The genocidal removal of Native Americans from their ancestral homelands is one of the most shameful episodes in American history. Over and over, A.J. Langguth reports in his unfocused but nonetheless scarifying account, U.S. presidents proclaimed that it would be terribly wrong to force entire tribes to move simply because white settlers wanted their territory — but added that it would be nice if the Indians would voluntarily relocate west of the Mississippi. Once Andrew Jackson became president in 1829, pretense about resettlement being voluntary quickly faded. The Indian Removal Act of 1830 didn’t directly authorize seizing land, but the Southern states hungrily eyeing autonomous Indian nations on their borders took it as license to do just that. Georgia’s Cherokee Code annexed almost all Cherokee lands and declared that any Indian who resisted Jackson’s removal policy would be subject to arrest.
The Cherokees were one of the “Five Civilized Tribes,” so-called because they tried to coexist with white society and adopted some of its practices. Their leaders pursued their cause within the U.S. legal system, winning a Supreme Court decision in 1832 that struck down Georgia’s Cherokee Code. As the subtitle of Langguth’s book notes, conflict between the federal and state governments over Indian policy involved opposing principles whose collision ultimately led to the Civil War. It’s grimly ironic that Jackson, so opposed to Southern states’ assertion of the right to nullify federal laws that he threatened to hang South Carolina’s John C. Calhoun for treason, colluded with their defiance of the Supreme Court in the case of the Cherokees. He was willing to let the states have their way when it suited his purposes.
Despairingly aware that the government had no intention of enforcing court decisions in their favor, some Cherokee leaders concluded it was wisest to accept removal as inevitable and cut the best deal they could. In 1835, a faction signed the Treaty of New Echota, which promised $5 million to the tribe in recompense for their Southern lands, new territory west of the Mississippi and subsidies to make the move. The majority of the tribe, Langguth makes clear, rejected the treaty and resisted to the end. Forcibly removed from Georgia by the Army in 1838, the Cherokees “saw their houses stripped bare and set on fire,” writes Langguth.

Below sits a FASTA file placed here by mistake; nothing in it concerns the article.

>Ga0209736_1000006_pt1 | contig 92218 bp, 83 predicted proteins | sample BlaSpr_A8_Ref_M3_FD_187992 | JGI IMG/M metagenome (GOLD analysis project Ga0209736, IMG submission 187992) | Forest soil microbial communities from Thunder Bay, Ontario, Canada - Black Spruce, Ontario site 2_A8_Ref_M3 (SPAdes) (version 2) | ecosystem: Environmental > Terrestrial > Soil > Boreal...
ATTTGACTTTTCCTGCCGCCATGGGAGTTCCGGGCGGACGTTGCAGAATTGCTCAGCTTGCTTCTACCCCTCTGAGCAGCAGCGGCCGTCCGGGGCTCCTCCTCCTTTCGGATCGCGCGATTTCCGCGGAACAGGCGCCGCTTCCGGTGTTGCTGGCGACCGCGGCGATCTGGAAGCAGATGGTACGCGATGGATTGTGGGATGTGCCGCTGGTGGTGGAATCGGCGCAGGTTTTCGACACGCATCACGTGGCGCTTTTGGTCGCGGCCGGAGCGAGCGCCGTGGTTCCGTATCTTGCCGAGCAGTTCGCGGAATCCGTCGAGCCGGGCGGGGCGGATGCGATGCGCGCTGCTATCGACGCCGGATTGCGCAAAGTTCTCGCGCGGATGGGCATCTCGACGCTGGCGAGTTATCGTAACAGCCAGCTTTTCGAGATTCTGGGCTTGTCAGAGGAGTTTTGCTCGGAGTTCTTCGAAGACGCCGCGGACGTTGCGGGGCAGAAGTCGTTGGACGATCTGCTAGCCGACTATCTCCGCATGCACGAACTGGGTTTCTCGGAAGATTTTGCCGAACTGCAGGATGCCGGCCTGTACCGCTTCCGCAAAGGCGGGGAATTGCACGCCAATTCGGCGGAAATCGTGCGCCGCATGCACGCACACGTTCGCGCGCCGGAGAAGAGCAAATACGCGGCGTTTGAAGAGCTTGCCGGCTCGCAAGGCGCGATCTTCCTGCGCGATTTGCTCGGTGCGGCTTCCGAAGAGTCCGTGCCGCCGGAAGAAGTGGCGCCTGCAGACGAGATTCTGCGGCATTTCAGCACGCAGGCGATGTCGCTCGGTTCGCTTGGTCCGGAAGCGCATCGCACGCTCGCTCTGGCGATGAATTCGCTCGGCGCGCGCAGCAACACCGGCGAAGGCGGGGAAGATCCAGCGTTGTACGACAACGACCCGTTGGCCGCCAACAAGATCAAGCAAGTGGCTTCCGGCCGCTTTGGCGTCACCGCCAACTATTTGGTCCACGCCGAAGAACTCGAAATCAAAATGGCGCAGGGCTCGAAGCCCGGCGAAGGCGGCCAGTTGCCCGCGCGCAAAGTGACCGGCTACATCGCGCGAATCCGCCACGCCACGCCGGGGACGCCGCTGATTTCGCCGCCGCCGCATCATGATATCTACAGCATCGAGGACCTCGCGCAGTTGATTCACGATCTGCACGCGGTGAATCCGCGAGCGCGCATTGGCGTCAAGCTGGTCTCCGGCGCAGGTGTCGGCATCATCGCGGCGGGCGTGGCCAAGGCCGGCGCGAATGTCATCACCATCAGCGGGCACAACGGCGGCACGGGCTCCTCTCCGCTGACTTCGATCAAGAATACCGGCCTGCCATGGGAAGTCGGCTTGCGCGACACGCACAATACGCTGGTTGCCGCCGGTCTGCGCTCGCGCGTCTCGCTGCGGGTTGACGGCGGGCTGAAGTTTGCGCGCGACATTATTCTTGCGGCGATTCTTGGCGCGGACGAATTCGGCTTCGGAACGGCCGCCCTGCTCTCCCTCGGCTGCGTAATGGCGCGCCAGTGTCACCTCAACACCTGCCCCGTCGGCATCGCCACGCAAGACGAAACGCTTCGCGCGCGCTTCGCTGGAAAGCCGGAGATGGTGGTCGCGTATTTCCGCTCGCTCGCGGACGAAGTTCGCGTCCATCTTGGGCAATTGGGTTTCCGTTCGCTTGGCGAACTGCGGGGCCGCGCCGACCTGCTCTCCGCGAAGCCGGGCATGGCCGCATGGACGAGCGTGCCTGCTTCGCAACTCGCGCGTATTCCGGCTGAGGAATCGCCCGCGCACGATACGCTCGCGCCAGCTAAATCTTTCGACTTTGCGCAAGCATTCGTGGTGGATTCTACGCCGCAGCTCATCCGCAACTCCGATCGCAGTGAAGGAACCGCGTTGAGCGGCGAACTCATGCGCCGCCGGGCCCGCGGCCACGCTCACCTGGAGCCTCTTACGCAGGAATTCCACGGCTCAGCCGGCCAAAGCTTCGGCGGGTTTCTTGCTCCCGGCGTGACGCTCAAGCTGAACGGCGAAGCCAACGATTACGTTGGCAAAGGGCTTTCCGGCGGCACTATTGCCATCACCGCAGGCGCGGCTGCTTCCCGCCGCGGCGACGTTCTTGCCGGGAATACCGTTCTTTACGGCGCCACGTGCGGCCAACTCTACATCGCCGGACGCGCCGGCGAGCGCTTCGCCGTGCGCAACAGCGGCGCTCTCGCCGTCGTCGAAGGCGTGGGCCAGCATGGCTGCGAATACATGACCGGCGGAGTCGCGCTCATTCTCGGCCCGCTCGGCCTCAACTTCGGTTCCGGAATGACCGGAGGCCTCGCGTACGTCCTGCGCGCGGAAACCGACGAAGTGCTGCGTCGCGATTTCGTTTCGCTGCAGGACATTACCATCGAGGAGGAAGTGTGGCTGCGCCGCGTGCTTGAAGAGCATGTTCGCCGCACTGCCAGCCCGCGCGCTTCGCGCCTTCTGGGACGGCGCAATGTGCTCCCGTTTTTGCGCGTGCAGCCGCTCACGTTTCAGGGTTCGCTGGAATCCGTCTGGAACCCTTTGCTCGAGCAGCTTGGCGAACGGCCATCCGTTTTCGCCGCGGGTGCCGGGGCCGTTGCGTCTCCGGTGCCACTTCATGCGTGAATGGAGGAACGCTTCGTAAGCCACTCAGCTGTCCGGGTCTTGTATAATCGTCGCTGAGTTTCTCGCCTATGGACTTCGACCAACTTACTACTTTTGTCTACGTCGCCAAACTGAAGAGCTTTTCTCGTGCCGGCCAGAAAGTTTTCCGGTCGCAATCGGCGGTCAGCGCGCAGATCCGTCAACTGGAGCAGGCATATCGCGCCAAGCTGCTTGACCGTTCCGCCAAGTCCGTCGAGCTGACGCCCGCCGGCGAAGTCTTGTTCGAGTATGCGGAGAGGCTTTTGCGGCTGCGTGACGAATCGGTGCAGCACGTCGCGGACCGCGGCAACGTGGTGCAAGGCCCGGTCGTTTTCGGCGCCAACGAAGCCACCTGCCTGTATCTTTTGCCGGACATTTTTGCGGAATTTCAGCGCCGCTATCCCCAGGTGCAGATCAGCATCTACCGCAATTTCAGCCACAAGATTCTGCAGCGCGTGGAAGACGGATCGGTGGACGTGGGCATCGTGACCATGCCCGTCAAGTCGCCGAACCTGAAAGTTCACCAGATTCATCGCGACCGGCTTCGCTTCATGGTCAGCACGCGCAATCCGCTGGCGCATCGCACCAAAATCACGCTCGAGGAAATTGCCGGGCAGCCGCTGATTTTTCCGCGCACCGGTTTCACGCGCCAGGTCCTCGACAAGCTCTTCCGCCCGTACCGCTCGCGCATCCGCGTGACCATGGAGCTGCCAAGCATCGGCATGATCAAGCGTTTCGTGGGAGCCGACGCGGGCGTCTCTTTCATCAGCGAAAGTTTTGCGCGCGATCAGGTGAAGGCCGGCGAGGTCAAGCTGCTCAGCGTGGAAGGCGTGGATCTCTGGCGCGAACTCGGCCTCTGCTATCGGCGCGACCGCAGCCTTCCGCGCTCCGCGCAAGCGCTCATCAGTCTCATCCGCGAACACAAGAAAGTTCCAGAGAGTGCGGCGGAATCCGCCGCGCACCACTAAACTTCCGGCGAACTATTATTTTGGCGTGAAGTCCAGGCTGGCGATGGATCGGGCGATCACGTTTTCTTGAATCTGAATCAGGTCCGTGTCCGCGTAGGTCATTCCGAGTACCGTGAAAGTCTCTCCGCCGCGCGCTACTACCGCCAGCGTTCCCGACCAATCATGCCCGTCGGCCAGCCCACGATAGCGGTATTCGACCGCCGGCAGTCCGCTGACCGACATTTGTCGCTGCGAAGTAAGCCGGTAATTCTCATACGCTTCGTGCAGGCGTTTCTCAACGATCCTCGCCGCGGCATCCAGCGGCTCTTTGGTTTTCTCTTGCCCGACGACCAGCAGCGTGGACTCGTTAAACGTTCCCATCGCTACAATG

Four thousand people, more than one-quarter of the population, died on the trek west, described by a soldier accompanying them as “the blackest chapter in the pages of American history.” After their arrival in the territory that would eventually become Oklahoma, a secret committee passed a death sentence on the leaders of the Treaty Party for violating the ancient blood law that forbade sale of communal land without the consent of the full Cherokee Nation. The men were attacked and killed at three separate locations on the same morning in 1839. The U.S. government used these deaths as justification for refusing to release the money it owed the tribe.
Scattered passages convey the horror of this tragic odyssey, but Langguth fails to do justice to either the social or political issues he tosses nearly at random into his erratic text. The author, a veteran reporter who has published books on topics ranging from ancient Rome to the Vietnam War, can’t decide precisely what he’s doing here. Is he telling the story of the destruction of Native American autonomy and independence? Is he chronicling the run-up to the Civil War? Yes, they’re intertwined, and no, this is not an academic work that requires a narrow, overtly stated thesis. But even popular history needs a coherent narrative thread. Langguth bombards readers with excessive background information on peripheral characters such as actor-playwright John Payne and digressions.
It’s no surprise, then, when the murders of the Treaty Party leaders are followed by a quick dash through the election of 1840 ( Henry Clay’s presidential aspirations get too much coverage throughout) and selective snapshots of incidents on the road to secession, with Langguth occasionally remembering to catch up with the Cherokees and eventually devoting a chapter to the tribe’s divided loyalties during the Civil War. Fast-forward to the 21st century and a half-page on the resolution finally enacted by Congress in 2009, apologizing “for the many instances of violence, maltreatment and neglect inflicted on Native Peoples by citizens of the United States.” The resolution is as inadequate to its terrible subject as is this well-intentioned but undisciplined book.
Wendy Smith, a contributing editor for the American Scholar, reviews books frequently for the Los Angeles Times, the Washington Post and the Chicago Tribune.